Here's on for the experts

Here's one for the experts. I've been in the industry for 10 years and I've never seen this!!
In Southwestern Ontario we are seeing alot of snowmold, which I know to be more of a cosmetic problem than anything. A few of my clients properties that were completely reseeded with perennial ryegrass 2 seasons ago have lost over 50% of their lawn due to snowmold. I cannot find any bugs or any signs of any other fungus or problems. These lawns were gorgeous in the fall. Adjoining neighbours with Kentucky Bluegrass are not having this problem. Its a nice crisp line down the middle.
These clients are going to be angry if they have to pay to reseed again and its gonna cost me a small fortune if I do it for free ( highly unlikely ). Anybody know if there's a quick remedy to this - Kelp, urea application - ANYTHING.
Much appreciated
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I've
and
As you say snowmold is normally just a cosmetic problem. I'm in the Toronto area and the lawns here haven't started up yet. I can appreciate the fact that the ryegrass lawns are suffering more than the bluegrass, but how do you know that they have lost 50% of the lawns? Are you sure that they won't just come back at the bluegrass lawns do?
Peter H
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Sorry, they appear to have lost over 50% of the lawn, but they just dont look like they are going to recover from this, guess Ill have to wait it out and see what happens.

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On Fri, 15 Apr 2005 22:23:03 -0400, jamogod wrote:

Good day Jamogod. Snow mold happens here where I'm at also... but it's generally due to over-fertilization in the fall. When you say "These lawns were gorgeous in the fall...", this implies to me that the lawn was pumped with nitorgen through out the year to get that 'show lawn' look.
Before you go and treat this issue, you need to confirm what you have. There are two types of 'snow mold' out there. Fusarium patch (Pink snow mold) and Typhula blight (Gray snow mold).
http://pep.wsu.edu/hortsense/scripts/query/displayProblem.asp?tableName=plant&problemIDf9&categoryID=4
<Begin copy and paste> Typhula blight (Gray snow mold) Biology Typhula blight is a fungal disease which can occur beneath snow cover on unfrozen soil. Under snow, light yellow to gray circular areas develop. These range in size up to a foot or more in diameter. Grass leaves are matted together and may be covered with a fluffy, grayish to white fungal growth, particularly near the margin of the patch. Small dark fungal structures often speckle the white mats. In cool, moist conditions such as under wet leaves, the disease usually appears as circular, yellow or brownish areas 3"-6" across. Typically only the leaves are killed by Typhula blight, but occasionally roots and crowns are also killed. Excessive thatch, high late fall fertility, and poor drainage contribute to disease development. Typhula blight often occurs in conjunction with Fusarium patch (see also Fusarium patch (Pink snow mold), TG-d11).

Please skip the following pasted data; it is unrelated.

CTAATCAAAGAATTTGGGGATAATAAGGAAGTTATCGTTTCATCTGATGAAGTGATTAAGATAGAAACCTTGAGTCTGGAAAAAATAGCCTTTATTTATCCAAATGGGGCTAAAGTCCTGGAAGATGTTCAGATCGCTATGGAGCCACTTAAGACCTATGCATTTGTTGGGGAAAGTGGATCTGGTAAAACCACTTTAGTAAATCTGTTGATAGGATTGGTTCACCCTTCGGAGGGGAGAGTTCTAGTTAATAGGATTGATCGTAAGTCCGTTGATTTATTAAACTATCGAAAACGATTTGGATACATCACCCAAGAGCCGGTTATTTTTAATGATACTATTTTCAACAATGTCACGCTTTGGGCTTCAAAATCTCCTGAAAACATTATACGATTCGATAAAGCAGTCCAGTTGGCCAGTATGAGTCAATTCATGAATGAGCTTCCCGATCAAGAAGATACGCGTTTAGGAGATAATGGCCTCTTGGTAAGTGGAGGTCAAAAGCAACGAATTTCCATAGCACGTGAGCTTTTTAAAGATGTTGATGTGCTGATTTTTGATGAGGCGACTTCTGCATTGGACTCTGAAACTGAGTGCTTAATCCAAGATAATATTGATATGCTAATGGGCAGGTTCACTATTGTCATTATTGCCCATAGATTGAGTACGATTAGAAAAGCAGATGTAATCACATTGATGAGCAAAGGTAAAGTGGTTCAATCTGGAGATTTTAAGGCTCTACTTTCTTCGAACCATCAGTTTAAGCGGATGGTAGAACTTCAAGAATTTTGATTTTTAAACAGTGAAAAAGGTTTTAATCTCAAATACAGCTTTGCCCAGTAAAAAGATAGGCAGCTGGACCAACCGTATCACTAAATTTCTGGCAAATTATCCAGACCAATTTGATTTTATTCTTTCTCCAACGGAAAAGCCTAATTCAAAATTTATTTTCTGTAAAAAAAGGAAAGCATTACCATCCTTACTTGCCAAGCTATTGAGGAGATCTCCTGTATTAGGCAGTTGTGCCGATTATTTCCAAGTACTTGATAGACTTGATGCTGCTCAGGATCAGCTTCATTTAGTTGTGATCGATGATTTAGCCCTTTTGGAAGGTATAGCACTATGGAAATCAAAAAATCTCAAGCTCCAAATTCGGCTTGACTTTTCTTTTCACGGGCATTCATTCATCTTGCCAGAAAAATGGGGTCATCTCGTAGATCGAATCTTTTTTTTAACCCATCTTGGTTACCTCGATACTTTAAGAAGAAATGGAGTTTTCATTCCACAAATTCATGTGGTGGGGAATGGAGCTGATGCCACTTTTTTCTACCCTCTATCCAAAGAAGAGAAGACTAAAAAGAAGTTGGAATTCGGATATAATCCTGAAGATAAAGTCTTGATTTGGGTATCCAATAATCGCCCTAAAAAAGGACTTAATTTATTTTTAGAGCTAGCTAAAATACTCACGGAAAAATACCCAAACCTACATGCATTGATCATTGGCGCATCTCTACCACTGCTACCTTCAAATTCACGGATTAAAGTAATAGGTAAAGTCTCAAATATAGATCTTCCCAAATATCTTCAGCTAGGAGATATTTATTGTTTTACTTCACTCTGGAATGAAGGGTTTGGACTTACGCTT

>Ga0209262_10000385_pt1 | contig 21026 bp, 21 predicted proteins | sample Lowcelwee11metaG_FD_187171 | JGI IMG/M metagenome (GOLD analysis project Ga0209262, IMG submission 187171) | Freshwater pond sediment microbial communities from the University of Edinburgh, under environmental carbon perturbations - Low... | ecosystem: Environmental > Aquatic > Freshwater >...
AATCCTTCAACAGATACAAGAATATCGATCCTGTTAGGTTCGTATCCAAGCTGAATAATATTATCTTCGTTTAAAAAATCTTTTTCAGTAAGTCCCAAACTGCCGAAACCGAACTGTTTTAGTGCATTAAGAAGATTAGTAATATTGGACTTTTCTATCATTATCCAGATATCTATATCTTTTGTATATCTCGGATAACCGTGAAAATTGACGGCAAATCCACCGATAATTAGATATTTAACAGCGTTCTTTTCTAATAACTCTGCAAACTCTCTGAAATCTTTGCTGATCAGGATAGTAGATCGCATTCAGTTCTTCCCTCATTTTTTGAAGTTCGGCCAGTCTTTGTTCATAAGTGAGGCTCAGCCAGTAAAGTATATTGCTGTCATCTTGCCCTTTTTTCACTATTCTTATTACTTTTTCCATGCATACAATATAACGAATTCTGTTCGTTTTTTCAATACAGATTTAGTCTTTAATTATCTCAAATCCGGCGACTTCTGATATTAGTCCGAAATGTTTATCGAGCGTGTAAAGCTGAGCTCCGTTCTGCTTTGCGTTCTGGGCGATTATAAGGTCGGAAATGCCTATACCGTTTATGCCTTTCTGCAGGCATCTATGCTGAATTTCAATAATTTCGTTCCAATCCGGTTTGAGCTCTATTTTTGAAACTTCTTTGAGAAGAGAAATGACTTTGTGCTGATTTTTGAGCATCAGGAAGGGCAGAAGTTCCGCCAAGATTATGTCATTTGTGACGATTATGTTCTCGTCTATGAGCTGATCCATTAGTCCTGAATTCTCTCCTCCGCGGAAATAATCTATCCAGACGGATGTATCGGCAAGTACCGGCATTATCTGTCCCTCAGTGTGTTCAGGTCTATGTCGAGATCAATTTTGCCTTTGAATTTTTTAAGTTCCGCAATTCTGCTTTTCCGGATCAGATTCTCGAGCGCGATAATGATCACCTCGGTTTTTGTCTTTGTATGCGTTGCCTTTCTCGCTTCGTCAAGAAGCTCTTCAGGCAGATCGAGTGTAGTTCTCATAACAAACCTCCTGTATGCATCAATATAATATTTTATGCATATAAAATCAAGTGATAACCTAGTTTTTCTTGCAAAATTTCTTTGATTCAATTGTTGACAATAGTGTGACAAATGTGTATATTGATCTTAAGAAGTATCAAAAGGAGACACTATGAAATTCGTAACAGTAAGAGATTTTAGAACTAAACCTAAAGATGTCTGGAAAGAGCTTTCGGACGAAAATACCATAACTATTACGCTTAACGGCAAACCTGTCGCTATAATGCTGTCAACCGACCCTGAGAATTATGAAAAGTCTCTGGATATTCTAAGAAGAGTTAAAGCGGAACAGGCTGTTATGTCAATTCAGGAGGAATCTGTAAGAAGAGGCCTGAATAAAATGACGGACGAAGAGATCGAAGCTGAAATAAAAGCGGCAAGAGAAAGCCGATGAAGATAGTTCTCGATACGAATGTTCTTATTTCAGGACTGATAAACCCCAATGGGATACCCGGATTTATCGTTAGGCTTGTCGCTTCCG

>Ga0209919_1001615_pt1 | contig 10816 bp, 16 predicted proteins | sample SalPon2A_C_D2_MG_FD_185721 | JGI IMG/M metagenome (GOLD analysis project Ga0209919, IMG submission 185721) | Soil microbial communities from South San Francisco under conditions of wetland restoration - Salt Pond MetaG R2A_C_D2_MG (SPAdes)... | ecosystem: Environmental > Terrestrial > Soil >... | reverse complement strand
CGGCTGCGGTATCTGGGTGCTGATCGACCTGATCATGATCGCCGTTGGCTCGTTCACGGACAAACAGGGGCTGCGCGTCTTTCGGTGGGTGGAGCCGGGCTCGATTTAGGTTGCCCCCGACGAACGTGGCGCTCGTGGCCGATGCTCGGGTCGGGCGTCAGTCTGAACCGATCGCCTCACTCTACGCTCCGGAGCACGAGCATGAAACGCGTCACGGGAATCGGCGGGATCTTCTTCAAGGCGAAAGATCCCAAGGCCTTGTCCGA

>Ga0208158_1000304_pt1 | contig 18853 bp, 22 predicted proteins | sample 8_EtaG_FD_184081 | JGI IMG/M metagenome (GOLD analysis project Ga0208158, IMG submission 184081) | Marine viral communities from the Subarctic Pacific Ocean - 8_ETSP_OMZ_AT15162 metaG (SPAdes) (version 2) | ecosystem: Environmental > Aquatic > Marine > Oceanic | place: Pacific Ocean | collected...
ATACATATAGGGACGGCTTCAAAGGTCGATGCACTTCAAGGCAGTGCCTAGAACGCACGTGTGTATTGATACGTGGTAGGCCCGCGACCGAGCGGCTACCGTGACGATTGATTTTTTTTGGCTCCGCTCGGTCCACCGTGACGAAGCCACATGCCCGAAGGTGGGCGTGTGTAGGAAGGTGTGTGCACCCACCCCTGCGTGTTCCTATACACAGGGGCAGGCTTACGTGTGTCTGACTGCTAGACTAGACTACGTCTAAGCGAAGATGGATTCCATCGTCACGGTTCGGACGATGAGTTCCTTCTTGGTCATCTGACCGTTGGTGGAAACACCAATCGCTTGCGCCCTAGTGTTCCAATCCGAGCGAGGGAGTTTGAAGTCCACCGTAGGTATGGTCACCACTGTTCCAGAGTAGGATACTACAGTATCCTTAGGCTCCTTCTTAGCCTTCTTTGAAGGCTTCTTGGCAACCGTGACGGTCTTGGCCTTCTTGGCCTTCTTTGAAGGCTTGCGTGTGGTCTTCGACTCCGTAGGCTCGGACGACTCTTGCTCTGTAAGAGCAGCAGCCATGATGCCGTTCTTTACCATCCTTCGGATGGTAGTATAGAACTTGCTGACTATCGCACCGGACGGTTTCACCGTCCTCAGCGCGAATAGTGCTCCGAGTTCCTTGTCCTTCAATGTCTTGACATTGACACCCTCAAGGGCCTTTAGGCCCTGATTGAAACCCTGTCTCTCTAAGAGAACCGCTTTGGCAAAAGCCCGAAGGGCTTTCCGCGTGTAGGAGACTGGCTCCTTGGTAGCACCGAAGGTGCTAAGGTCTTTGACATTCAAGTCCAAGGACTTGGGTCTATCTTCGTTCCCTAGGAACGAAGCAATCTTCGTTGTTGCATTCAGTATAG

http://pep.wsu.edu/hortsense/scripts/query/displayProblem.asp?tableName=plant&problemIDe8&categoryID=4 Fusarium patch (Pink snow mold) Biology Fusarium patch is a fungal disease common in western Washington. It is typically most severe on bentgrass and annual bluegrass at low mowing heights in shaded areas. Fescues, Kentucky bluegrass, and perennial ryegrasses may also be infected. The disease develops most rapidly during periods of cool, wet weather in spring and fall. Symptoms include small, watersoaked patches which may be 2" in diameter initially, then enlarge to 6" or more. Reddish-brown margins often surround the spots, which become tan or light gray. White to pinkish fungal growth may be present on the advancing edges. Patches may appear ring-like if grasses regrow in the center. Symptoms are most noticeable on short grasses (1/4") and less noticeable on longer grasses (1" or more). The fungus survives in the soil and on diseased grass and debris. In areas with snow cover, the fungus can grow beneath the snow as the snow melts. <End copy and paste>
In the furture you will want to change some of your maintenance practices when it comes to these lawns. Lower nitrogen applications in the fall and bagging the clippings would be a good start. Also another word of caution, save these lawns for the end of your day to mow. You will want to wash your mowers before mowing any other lawns. You can infect other clients' lawns if you do not take care.
I would mow these lawns, apply the fungicide and wait. Things 'should' balance out by the end of spring. You may need to over seed the worst areas, but it should come back.
Good luck.
--
Yard Works Gardening Co.
http://www.ywgc.com
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-snip-
Too much rye-grass.
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